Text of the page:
Think about it this way: why have we all evolved - well, many of us - from Win32 API programming in C to .NET Framework based programming in OO languages like C#? There are many answers to this question, but they all involve priorities (most of us earn money through programming these days, so finishing an application is more important than creating a global Windows hook to insert another button in an Open File window title bar), functionality (we've recognized that in the majority of cases it's more useful to have communications functionality available in the framework than to be able to m_lpFolder->EnumObjects(m_hWnd, SHCONTF_FOLDERS | SHCONTF_NONFOLDERS | SHCONTF_INCLUDEHIDDEN, &penumFiles)) and being a lazy programmer, which kind of summarizes a healthy attitude that often makes us do the right thing with regard to efficiency.

With this background - what's the difference between XAF and Acropolis? Not surprisingly, it is that both products have rather different priorities and functionality. I can't say whether the Acropolis programmers are lazy, but I can tell you that ours have taken their laziness to a new level, resulting in fantastic efficiency for themselves and XAF. Acropolis focuses on WPF UIs. Full Stop. They do have some extensibility in place to support adding reusable functional parts to the framework, but they are definitely not promising to provide these parts. They mention that other UIs can be used, but they are very careful not to promise to provide these either. It might sound sarcastic, but one of their most important priorities seems to be not to promise much functionality apart from the UI itself.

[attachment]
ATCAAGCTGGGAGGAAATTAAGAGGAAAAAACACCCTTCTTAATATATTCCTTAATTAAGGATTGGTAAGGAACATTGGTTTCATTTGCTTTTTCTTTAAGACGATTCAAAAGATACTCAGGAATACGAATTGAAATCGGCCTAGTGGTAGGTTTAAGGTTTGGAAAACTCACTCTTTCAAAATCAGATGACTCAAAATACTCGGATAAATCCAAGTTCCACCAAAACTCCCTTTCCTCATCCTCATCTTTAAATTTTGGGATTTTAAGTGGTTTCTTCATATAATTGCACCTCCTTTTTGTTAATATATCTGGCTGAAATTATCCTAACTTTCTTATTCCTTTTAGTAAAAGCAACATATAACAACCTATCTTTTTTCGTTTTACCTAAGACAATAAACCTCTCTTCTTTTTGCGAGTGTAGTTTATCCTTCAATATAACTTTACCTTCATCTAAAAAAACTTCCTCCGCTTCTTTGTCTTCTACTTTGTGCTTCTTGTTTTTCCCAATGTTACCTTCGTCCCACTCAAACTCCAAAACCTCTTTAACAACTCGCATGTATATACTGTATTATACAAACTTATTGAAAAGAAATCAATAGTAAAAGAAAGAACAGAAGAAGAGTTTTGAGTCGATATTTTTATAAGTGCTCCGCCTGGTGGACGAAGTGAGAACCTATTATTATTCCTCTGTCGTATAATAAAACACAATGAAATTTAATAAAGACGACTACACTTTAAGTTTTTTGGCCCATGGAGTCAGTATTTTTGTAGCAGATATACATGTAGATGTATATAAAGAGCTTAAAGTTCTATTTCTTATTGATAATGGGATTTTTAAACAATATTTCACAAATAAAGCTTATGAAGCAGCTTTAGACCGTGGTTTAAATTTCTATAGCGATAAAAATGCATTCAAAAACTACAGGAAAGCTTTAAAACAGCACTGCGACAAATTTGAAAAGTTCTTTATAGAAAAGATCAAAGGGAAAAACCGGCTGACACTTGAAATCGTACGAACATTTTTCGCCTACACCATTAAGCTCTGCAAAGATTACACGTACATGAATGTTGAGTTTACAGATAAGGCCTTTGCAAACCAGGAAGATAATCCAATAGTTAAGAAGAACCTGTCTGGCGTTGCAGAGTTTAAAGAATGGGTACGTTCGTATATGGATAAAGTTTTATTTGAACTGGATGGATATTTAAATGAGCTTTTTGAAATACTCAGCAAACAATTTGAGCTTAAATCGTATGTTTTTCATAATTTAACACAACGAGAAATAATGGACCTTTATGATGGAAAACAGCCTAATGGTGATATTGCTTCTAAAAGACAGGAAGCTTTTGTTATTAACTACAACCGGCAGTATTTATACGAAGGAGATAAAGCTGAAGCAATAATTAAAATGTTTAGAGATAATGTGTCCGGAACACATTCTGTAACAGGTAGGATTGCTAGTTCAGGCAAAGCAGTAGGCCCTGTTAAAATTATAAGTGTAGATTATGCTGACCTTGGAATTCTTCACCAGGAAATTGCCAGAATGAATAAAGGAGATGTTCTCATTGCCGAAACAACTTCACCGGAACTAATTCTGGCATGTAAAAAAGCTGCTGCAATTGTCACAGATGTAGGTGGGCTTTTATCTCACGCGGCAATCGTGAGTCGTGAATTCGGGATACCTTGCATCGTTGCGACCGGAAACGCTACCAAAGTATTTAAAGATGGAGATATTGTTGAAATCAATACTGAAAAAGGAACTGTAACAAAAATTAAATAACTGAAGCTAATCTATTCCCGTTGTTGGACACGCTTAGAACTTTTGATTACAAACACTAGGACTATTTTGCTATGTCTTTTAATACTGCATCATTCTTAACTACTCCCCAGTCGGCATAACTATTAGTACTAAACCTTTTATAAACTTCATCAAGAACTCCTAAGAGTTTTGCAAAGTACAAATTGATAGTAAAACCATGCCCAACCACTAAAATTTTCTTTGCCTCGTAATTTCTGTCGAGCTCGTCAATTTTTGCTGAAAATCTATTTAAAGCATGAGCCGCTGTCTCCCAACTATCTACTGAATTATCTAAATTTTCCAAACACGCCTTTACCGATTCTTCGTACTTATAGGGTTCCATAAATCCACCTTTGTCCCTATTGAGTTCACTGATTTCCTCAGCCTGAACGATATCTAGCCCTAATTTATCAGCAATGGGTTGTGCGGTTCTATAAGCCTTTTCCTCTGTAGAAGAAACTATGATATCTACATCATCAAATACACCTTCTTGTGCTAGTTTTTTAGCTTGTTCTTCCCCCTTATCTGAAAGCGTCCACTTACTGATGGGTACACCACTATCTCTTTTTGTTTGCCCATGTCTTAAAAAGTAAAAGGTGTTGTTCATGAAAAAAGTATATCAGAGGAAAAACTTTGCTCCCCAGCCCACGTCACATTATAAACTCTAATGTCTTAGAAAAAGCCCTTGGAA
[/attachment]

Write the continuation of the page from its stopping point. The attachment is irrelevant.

XAF is different. We do lots of things that Acropolis doesn't have on the menu - let's see, in no particular order, and certainly not exhaustive:

  1. XAF supports multiple UIs - not just theoretically, but really, out of the box.
  2. A very simple summary of what XAF does is "it creates a full data management application for you based only on a single class declaration per data type". I don't think Acropolis even tries to make a claim like this.
  3. XAF has loads of functionality in the package - think of runtime UI customization, Reporting, Validation and the Security systems, to mention functionality on a variety of different levels.